November 28, 2023

Black Bear Sense of Smell Tips the Odds in Hide and Seek Hunting Games

Ignorant environmentalists and animal rights supporters are trying to convince voters in Maine that there is no need for any harvest tactics for hunting black bears other than hide and seek…..well, the sissies call it “spot and stalk.” A coalition of misguided fringe groups and individuals, i.e. the Humane Society of the United States and the Wildlife Alliance of Maine, are spreading lies about black bears and black bear management faster than Barack Obama can create division and strife among Americans and the rest of the world. So, do any of these uninformed groups have any idea about wildlife in general and black bears specifically? I don’t think so.

“Spot and stalk” hunting, or more accurately should be called hide and seek (and never find), is generally referred to by real hunters as still hunting. Still hunting is a tactic used by some hunters in which they move at excruciatingly slow speed, employing as much stealth as possible, utilizing scent covers, wind and terrain to their advantage, all the while hoping to sneak up on their prey. The odds are extremely slim regardless of the prey being sought.

While some would call this “fair chase” hunting, by one’s perspective it can be but it does very little to help in reducing a game specie population where needed. For this reason, wildlife managers adjust rules for hunting according to what is necessary to control populations with serious consideration given to public and hunter safety.

This misguided coalition, called the Mainers for Fair Bear Hunting (MFBH), intend to strip the Maine Department of Inland Fisheries and Wildlife (MDIFW) of all the tools that are needed to try to keep black bear numbers at desired levels. Baiting bears is the only tactic that even comes close providing MDIFW the means to keep bear populations at healthy levels and MFBH wants a referendum to ask voters to outlaw all forms of bear hunting, with the only exception being still hunting, or in this case it more accurately would resemble hide, seek and never find, which of course is the intent of the environmental extremists in the first place.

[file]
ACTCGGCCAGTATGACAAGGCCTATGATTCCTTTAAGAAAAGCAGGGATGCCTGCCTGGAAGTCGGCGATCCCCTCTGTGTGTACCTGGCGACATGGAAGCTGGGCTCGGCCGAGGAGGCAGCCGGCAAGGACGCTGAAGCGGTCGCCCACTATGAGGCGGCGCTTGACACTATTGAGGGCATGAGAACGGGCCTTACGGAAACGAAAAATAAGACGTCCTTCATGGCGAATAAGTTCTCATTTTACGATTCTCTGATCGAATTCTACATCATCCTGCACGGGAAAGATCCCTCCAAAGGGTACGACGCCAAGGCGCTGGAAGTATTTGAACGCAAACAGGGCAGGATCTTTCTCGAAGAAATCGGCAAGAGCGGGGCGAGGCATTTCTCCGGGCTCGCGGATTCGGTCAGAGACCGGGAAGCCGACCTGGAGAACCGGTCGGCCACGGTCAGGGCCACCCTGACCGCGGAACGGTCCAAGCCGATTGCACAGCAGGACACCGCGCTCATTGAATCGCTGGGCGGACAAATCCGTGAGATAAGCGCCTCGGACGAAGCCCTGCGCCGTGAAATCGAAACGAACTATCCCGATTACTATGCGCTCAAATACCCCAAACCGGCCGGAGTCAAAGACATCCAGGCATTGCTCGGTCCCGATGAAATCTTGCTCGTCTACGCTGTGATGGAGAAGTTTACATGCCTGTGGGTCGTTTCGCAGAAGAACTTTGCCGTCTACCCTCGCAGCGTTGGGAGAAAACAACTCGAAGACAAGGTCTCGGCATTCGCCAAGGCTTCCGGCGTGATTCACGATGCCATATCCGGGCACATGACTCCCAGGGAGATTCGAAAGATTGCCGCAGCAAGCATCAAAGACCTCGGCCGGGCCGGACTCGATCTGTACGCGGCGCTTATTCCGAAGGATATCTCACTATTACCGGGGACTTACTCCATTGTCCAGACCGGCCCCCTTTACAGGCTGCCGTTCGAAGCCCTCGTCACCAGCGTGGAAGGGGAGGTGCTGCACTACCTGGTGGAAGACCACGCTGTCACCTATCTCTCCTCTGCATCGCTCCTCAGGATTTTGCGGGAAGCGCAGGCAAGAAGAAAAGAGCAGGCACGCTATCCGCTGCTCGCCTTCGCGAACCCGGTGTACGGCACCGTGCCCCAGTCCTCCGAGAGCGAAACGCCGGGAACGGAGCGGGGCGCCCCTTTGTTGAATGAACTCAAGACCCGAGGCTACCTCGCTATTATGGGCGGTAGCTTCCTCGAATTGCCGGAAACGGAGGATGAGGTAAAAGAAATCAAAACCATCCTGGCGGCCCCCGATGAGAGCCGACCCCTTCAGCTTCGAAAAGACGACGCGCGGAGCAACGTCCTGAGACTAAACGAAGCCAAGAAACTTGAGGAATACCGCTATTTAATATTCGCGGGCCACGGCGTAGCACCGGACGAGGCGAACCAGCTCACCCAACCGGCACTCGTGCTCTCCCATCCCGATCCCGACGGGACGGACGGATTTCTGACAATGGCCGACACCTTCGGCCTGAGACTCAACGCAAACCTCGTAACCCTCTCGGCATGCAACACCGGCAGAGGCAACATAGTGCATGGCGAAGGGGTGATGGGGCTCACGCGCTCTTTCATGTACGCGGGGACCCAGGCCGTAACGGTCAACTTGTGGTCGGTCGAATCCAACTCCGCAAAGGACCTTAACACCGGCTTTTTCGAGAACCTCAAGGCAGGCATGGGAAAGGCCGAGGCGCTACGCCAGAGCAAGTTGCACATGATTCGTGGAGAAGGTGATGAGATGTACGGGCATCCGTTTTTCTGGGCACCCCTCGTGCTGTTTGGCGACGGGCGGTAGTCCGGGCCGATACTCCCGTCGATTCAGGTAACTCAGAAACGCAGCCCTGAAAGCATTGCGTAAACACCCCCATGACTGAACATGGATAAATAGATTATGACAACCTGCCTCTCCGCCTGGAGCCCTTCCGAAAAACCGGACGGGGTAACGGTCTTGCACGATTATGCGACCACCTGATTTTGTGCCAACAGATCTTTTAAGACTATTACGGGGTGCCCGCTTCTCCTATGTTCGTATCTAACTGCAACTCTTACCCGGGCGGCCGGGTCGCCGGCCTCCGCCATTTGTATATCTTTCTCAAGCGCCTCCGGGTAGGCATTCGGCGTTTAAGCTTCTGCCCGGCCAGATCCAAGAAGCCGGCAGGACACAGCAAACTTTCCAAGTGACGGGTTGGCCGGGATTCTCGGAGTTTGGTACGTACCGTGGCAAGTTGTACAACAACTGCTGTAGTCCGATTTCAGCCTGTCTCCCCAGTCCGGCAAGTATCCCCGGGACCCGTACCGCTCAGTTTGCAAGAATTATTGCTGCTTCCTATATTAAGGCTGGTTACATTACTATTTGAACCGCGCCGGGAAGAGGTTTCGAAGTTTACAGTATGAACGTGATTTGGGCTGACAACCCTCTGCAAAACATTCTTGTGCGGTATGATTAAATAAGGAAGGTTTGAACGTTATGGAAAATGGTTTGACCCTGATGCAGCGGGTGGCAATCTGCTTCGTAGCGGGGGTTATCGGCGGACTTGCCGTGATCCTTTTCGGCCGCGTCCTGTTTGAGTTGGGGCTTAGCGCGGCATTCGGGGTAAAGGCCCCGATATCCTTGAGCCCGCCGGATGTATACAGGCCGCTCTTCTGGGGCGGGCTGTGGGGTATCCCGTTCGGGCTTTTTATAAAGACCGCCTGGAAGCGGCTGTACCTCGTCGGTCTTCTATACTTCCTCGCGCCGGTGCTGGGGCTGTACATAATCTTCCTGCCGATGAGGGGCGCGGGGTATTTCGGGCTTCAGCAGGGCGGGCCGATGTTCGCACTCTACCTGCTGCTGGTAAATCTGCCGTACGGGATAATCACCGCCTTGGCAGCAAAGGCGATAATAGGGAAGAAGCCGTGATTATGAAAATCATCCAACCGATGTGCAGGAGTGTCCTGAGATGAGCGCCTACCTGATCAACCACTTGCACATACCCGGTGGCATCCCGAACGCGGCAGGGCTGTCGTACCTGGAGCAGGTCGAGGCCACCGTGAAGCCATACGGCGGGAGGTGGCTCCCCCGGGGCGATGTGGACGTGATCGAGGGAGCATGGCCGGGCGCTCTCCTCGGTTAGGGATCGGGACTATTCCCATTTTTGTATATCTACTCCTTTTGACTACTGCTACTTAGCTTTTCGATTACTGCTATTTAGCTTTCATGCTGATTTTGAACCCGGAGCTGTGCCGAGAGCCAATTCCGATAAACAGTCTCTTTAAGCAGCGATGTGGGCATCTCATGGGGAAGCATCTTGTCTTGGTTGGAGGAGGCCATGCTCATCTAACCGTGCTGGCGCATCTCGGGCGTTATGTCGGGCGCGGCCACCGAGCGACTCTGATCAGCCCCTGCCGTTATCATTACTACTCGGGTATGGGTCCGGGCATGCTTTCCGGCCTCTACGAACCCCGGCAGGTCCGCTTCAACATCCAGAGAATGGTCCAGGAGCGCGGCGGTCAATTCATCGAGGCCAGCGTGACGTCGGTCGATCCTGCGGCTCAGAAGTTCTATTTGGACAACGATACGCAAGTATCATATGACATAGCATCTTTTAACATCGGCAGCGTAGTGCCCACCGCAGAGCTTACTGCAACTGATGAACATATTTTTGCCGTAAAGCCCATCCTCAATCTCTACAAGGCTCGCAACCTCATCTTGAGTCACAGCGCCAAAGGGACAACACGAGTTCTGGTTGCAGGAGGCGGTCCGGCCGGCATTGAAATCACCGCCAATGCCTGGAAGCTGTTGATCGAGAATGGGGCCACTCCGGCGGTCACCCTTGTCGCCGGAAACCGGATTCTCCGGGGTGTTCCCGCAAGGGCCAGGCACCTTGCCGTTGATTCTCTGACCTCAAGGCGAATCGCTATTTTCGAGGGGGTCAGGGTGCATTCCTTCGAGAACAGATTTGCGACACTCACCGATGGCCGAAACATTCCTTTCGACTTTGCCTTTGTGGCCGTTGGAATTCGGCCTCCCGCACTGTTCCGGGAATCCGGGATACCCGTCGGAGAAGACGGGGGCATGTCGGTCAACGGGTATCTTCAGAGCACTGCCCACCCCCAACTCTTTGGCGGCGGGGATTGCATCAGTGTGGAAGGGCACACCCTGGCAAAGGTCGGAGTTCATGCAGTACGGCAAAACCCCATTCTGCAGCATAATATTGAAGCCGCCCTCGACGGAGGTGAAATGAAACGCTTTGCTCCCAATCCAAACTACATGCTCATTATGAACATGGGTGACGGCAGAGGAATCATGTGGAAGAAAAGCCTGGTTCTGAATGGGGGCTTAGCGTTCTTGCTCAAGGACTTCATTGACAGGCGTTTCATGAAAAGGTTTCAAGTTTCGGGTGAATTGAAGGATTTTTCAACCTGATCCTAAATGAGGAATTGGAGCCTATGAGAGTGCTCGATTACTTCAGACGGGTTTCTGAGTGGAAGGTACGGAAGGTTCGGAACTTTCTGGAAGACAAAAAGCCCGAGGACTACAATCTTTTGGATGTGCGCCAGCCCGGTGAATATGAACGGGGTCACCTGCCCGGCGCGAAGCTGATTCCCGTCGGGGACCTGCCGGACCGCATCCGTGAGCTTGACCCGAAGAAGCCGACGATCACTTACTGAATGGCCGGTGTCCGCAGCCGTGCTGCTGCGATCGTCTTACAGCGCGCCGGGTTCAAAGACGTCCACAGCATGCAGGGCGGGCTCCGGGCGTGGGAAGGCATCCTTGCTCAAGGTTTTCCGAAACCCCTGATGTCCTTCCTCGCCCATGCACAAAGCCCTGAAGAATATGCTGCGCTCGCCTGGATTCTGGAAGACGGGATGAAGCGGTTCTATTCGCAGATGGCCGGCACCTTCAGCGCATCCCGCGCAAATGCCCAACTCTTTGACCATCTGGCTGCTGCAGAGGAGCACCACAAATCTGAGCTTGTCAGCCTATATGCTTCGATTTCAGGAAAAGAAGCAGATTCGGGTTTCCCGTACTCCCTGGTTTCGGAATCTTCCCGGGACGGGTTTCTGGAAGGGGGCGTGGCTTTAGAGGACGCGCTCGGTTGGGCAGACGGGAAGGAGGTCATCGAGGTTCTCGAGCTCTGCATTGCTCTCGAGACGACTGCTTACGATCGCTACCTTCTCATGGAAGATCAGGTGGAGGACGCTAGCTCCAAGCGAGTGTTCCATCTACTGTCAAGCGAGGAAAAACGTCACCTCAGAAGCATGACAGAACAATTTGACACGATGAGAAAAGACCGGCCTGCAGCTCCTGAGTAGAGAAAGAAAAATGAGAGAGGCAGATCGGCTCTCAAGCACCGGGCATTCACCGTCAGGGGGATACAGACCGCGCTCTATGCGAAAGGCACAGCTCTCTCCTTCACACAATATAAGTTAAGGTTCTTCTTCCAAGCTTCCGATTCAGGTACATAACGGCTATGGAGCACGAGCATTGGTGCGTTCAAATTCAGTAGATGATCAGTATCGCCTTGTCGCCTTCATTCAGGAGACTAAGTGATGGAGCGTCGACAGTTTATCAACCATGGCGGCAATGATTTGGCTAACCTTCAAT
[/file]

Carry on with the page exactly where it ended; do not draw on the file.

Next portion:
So, if these whackos are successful in shutting down bear management as we know it today, what are the odds that, first, a sufficient number of hunters will “spot and stalk” black bears? And, secondly, what are the odds of being successful at bagging a black bear?

Bear hunting is not nearly as popular a hunt as say deer or elk. Even in Maine, where black bear populations are at perhaps their highest ever, it is difficult to get hunters to take up bear hunting. It doesn’t take too many brains to understand that if you take away hunters’ tactics and reduce their odds to basically zero, nobody is going to want to spend the money for a license and bear tag. The result would be no bear hunters and no bear hunting. And as I’ve already said, this is the real agenda of these perverted groups like the Humane Society of the United States and the Wildlife Alliance of Maine.